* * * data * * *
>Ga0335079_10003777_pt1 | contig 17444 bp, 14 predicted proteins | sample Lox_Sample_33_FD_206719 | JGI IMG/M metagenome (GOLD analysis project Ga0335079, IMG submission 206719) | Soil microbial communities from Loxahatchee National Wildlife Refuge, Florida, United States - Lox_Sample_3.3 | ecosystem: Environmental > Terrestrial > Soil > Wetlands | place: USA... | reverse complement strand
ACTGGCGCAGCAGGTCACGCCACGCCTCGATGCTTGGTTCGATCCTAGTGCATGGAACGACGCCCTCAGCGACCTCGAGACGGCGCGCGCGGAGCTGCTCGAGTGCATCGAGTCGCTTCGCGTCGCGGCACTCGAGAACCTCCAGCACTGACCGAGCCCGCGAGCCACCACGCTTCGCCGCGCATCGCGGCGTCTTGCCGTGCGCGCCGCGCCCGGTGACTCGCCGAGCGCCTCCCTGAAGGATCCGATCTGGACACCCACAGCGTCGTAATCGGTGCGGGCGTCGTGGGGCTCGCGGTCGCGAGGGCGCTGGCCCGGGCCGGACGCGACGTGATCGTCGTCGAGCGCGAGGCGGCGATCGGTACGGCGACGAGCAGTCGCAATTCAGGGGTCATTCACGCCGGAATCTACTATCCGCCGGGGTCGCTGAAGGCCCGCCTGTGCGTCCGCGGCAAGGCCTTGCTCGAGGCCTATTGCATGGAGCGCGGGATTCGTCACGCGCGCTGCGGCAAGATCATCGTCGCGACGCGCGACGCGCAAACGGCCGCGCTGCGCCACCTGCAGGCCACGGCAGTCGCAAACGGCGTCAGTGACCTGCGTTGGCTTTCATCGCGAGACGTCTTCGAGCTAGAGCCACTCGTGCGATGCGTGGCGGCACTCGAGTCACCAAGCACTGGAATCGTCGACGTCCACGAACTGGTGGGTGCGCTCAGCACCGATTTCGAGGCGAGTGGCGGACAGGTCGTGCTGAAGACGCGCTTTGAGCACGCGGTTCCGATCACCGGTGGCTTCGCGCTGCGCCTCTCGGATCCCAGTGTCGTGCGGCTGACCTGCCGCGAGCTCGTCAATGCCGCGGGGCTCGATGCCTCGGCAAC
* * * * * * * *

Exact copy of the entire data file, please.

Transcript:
>Ga0335079_10003777_pt1 | contig 17444 bp, 14 predicted proteins | sample Lox_Sample_33_FD_206719 | JGI IMG/M metagenome (GOLD analysis project Ga0335079, IMG submission 206719) | Soil microbial communities from Loxahatchee National Wildlife Refuge, Florida, United States - Lox_Sample_3.3 | ecosystem: Environmental > Terrestrial > Soil > Wetlands | place: USA... | reverse complement strand
ACTGGCGCAGCAGGTCACGCCACGCCTCGATGCTTGGTTCGATCCTAGTGCATGGAACGACGCCCTCAGCGACCTCGAGACGGCGCGCGCGGAGCTGCTCGAGTGCATCGAGTCGCTTCGCGTCGCGGCACTCGAGAACCTCCAGCACTGACCGAGCCCGCGAGCCACCACGCTTCGCCGCGCATCGCGGCGTCTTGCCGTGCGCGCCGCGCCCGGTGACTCGCCGAGCGCCTCCCTGAAGGATCCGATCTGGACACCCACAGCGTCGTAATCGGTGCGGGCGTCGTGGGGCTCGCGGTCGCGAGGGCGCTGGCCCGGGCCGGACGCGACGTGATCGTCGTCGAGCGCGAGGCGGCGATCGGTACGGCGACGAGCAGTCGCAATTCAGGGGTCATTCACGCCGGAATCTACTATCCGCCGGGGTCGCTGAAGGCCCGCCTGTGCGTCCGCGGCAAGGCCTTGCTCGAGGCCTATTGCATGGAGCGCGGGATTCGTCACGCGCGCTGCGGCAAGATCATCGTCGCGACGCGCGACGCGCAAACGGCCGCGCTGCGCCACCTGCAGGCCACGGCAGTCGCAAACGGCGTCAGTGACCTGCGTTGGCTTTCATCGCGAGACGTCTTCGAGCTAGAGCCACTCGTGCGATGCGTGGCGGCACTCGAGTCACCAAGCACTGGAATCGTCGACGTCCACGAACTGGTGGGTGCGCTCAGCACCGATTTCGAGGCGAGTGGCGGACAGGTCGTGCTGAAGACGCGCTTTGAGCACGCGGTTCCGATCACCGGTGGCTTCGCGCTGCGCCTCTCGGATCCCAGTGTCGTGCGGCTGACCTGCCGCGAGCTCGTCAATGCCGCGGGGCTCGATGCCTCGGCAAC